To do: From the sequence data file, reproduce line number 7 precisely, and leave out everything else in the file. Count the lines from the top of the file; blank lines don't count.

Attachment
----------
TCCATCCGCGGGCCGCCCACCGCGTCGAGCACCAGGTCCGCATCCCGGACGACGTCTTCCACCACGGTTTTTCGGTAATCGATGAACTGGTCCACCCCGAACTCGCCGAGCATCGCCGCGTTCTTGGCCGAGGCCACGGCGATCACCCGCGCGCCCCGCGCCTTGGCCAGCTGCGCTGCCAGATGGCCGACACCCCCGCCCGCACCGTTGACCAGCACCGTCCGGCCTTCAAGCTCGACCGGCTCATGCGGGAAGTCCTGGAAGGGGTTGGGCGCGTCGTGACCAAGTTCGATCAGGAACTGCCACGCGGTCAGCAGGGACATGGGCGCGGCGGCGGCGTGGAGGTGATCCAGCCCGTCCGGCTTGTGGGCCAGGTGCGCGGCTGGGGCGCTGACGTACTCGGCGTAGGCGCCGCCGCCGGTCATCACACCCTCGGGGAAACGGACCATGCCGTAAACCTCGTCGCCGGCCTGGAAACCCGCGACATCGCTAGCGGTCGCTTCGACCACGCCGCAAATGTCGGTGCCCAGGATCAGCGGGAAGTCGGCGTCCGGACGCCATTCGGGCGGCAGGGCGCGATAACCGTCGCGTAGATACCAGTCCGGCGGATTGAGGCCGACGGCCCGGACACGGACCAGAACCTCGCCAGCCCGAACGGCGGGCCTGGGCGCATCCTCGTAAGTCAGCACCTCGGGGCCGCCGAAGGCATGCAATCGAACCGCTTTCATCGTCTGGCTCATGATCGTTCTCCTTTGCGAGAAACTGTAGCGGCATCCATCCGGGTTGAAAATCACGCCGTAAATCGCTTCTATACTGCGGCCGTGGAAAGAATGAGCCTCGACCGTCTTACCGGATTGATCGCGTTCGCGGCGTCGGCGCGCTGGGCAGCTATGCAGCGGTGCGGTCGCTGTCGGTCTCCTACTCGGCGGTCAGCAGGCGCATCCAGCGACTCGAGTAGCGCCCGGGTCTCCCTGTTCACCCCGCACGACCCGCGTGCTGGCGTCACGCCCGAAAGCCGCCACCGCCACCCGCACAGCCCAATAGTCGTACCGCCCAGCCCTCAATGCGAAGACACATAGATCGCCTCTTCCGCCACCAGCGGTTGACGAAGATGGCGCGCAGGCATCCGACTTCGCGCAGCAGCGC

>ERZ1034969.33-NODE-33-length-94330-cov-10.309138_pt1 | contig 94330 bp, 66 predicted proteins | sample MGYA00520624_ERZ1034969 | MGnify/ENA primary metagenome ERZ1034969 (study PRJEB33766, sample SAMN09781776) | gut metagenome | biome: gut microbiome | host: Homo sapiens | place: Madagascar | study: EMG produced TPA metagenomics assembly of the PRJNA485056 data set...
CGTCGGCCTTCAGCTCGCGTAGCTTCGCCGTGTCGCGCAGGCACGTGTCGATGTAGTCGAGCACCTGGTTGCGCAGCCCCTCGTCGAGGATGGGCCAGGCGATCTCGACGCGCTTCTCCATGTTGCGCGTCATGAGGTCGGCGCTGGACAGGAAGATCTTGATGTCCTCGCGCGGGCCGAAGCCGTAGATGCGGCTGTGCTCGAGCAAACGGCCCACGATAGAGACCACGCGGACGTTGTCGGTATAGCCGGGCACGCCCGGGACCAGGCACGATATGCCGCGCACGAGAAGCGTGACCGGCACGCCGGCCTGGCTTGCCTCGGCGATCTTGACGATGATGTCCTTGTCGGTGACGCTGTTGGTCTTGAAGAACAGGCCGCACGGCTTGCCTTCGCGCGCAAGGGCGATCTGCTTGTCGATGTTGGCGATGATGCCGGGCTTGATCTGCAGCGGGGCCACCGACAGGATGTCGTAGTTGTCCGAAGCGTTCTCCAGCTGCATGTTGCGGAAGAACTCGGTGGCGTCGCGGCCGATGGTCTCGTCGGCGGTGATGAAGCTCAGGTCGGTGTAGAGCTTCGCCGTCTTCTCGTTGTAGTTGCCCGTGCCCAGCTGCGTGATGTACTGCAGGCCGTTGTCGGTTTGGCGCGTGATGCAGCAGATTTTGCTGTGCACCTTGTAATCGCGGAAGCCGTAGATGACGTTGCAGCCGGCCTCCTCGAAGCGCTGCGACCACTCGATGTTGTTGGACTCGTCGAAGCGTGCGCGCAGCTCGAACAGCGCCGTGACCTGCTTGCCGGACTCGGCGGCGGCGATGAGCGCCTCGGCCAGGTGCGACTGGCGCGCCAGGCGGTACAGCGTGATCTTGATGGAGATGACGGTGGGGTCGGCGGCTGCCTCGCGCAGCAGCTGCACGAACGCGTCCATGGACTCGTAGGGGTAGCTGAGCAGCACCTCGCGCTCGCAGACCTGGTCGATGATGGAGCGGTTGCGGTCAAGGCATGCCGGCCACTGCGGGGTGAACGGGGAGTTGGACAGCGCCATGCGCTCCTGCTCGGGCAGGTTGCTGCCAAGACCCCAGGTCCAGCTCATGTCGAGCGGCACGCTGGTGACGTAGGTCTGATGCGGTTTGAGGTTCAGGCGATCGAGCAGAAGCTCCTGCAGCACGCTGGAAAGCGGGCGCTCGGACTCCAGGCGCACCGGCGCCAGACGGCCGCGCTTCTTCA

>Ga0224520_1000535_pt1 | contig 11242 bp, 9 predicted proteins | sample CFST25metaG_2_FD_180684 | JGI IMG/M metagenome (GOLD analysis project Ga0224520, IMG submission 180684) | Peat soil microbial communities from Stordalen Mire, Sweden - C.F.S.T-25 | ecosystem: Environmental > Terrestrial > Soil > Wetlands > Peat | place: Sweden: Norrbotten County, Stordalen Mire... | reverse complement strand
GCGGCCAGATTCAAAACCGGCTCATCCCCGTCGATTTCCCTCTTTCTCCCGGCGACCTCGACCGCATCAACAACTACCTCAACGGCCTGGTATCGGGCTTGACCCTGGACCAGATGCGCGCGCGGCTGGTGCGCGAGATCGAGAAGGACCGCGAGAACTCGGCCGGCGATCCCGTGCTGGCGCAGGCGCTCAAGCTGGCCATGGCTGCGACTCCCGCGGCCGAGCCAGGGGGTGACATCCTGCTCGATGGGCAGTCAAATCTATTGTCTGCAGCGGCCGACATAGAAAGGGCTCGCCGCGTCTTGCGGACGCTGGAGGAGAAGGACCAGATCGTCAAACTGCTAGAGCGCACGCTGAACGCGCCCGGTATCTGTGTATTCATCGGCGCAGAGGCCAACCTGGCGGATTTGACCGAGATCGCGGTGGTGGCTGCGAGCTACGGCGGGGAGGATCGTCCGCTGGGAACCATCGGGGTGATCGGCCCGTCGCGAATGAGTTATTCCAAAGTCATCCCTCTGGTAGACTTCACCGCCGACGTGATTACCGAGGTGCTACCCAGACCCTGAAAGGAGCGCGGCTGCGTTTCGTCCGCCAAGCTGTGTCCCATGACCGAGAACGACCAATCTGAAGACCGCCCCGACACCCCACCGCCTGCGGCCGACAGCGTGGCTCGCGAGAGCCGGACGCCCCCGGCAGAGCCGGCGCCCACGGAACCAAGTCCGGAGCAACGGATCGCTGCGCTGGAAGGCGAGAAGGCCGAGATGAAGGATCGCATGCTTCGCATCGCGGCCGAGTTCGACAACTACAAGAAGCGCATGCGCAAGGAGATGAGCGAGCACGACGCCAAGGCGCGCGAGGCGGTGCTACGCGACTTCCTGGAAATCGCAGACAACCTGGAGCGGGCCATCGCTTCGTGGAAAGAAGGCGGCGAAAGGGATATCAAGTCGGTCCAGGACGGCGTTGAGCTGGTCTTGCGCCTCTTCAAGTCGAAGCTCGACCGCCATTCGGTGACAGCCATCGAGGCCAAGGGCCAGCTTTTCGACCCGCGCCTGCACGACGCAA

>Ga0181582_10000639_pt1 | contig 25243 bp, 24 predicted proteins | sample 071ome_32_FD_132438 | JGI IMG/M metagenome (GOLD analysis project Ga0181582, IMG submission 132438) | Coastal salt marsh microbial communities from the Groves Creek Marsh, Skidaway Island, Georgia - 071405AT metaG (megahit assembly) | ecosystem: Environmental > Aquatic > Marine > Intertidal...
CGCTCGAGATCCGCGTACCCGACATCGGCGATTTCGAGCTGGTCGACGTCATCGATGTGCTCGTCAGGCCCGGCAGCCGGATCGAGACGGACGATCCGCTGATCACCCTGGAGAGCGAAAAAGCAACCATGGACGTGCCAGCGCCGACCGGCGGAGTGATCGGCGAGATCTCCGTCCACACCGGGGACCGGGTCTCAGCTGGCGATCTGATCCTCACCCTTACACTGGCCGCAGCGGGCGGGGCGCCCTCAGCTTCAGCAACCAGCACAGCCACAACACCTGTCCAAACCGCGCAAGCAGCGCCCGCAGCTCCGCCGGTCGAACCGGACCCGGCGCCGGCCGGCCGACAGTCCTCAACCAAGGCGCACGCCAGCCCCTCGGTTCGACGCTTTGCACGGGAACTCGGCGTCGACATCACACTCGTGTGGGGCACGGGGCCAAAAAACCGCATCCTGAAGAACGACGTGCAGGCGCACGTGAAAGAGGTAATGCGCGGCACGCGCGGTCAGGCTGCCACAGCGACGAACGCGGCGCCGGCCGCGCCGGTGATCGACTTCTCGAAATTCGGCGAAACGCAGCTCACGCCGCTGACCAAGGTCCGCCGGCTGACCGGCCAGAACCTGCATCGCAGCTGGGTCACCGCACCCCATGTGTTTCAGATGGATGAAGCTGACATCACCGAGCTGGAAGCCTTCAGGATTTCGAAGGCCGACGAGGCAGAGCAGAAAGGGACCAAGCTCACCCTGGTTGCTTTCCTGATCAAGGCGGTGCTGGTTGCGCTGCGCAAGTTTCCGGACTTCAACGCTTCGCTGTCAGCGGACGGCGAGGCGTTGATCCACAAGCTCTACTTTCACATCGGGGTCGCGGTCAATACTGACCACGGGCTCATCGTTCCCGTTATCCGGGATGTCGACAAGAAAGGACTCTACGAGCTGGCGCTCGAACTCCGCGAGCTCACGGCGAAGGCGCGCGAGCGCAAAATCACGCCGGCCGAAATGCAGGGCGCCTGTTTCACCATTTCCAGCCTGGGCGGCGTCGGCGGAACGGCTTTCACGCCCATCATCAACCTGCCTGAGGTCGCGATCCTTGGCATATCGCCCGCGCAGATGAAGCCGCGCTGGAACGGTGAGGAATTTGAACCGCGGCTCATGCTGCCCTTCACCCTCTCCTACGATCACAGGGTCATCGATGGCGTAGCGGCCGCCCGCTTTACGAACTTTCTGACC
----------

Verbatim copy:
CGCTCGAGATCCGCGTACCCGACATCGGCGATTTCGAGCTGGTCGACGTCATCGATGTGCTCGTCAGGCCCGGCAGCCGGATCGAGACGGACGATCCGCTGATCACCCTGGAGAGCGAAAAAGCAACCATGGACGTGCCAGCGCCGACCGGCGGAGTGATCGGCGAGATCTCCGTCCACACCGGGGACCGGGTCTCAGCTGGCGATCTGATCCTCACCCTTACACTGGCCGCAGCGGGCGGGGCGCCCTCAGCTTCAGCAACCAGCACAGCCACAACACCTGTCCAAACCGCGCAAGCAGCGCCCGCAGCTCCGCCGGTCGAACCGGACCCGGCGCCGGCCGGCCGACAGTCCTCAACCAAGGCGCACGCCAGCCCCTCGGTTCGACGCTTTGCACGGGAACTCGGCGTCGACATCACACTCGTGTGGGGCACGGGGCCAAAAAACCGCATCCTGAAGAACGACGTGCAGGCGCACGTGAAAGAGGTAATGCGCGGCACGCGCGGTCAGGCTGCCACAGCGACGAACGCGGCGCCGGCCGCGCCGGTGATCGACTTCTCGAAATTCGGCGAAACGCAGCTCACGCCGCTGACCAAGGTCCGCCGGCTGACCGGCCAGAACCTGCATCGCAGCTGGGTCACCGCACCCCATGTGTTTCAGATGGATGAAGCTGACATCACCGAGCTGGAAGCCTTCAGGATTTCGAAGGCCGACGAGGCAGAGCAGAAAGGGACCAAGCTCACCCTGGTTGCTTTCCTGATCAAGGCGGTGCTGGTTGCGCTGCGCAAGTTTCCGGACTTCAACGCTTCGCTGTCAGCGGACGGCGAGGCGTTGATCCACAAGCTCTACTTTCACATCGGGGTCGCGGTCAATACTGACCACGGGCTCATCGTTCCCGTTATCCGGGATGTCGACAAGAAAGGACTCTACGAGCTGGCGCTCGAACTCCGCGAGCTCACGGCGAAGGCGCGCGAGCGCAAAATCACGCCGGCCGAAATGCAGGGCGCCTGTTTCACCATTTCCAGCCTGGGCGGCGTCGGCGGAACGGCTTTCACGCCCATCATCAACCTGCCTGAGGTCGCGATCCTTGGCATATCGCCCGCGCAGATGAAGCCGCGCTGGAACGGTGAGGAATTTGAACCGCGGCTCATGCTGCCCTTCACCCTCTCCTACGATCACAGGGTCATCGATGGCGTAGCGGCCGCCCGCTTTACGAACTTTCTGACC